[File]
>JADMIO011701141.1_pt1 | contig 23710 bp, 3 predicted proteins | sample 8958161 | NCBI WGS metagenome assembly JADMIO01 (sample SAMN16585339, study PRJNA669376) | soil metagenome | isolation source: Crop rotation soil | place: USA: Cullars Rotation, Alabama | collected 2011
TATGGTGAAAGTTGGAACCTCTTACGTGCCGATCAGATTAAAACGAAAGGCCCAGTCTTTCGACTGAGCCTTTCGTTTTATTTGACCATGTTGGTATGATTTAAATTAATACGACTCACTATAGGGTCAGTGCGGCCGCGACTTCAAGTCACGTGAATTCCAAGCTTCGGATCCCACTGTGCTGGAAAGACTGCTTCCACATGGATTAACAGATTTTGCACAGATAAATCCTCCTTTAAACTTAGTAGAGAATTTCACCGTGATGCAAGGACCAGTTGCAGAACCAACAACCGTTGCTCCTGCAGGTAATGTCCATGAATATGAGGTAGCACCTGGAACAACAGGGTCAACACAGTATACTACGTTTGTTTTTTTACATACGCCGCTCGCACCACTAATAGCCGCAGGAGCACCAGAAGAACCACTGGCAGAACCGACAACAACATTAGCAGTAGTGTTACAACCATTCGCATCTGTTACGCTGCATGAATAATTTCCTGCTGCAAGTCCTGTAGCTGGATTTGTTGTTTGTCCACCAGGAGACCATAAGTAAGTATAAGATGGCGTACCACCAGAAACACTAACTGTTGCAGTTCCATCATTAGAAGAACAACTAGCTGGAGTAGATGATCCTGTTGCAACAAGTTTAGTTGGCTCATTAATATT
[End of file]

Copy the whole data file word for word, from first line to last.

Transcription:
>JADMIO011701141.1_pt1 | contig 23710 bp, 3 predicted proteins | sample 8958161 | NCBI WGS metagenome assembly JADMIO01 (sample SAMN16585339, study PRJNA669376) | soil metagenome | isolation source: Crop rotation soil | place: USA: Cullars Rotation, Alabama | collected 2011
TATGGTGAAAGTTGGAACCTCTTACGTGCCGATCAGATTAAAACGAAAGGCCCAGTCTTTCGACTGAGCCTTTCGTTTTATTTGACCATGTTGGTATGATTTAAATTAATACGACTCACTATAGGGTCAGTGCGGCCGCGACTTCAAGTCACGTGAATTCCAAGCTTCGGATCCCACTGTGCTGGAAAGACTGCTTCCACATGGATTAACAGATTTTGCACAGATAAATCCTCCTTTAAACTTAGTAGAGAATTTCACCGTGATGCAAGGACCAGTTGCAGAACCAACAACCGTTGCTCCTGCAGGTAATGTCCATGAATATGAGGTAGCACCTGGAACAACAGGGTCAACACAGTATACTACGTTTGTTTTTTTACATACGCCGCTCGCACCACTAATAGCCGCAGGAGCACCAGAAGAACCACTGGCAGAACCGACAACAACATTAGCAGTAGTGTTACAACCATTCGCATCTGTTACGCTGCATGAATAATTTCCTGCTGCAAGTCCTGTAGCTGGATTTGTTGTTTGTCCACCAGGAGACCATAAGTAAGTATAAGATGGCGTACCACCAGAAACACTAACTGTTGCAGTTCCATCATTAGAAGAACAACTAGCTGGAGTAGATGATCCTGTTGCAACAAGTTTAGTTGGCTCATTAATATT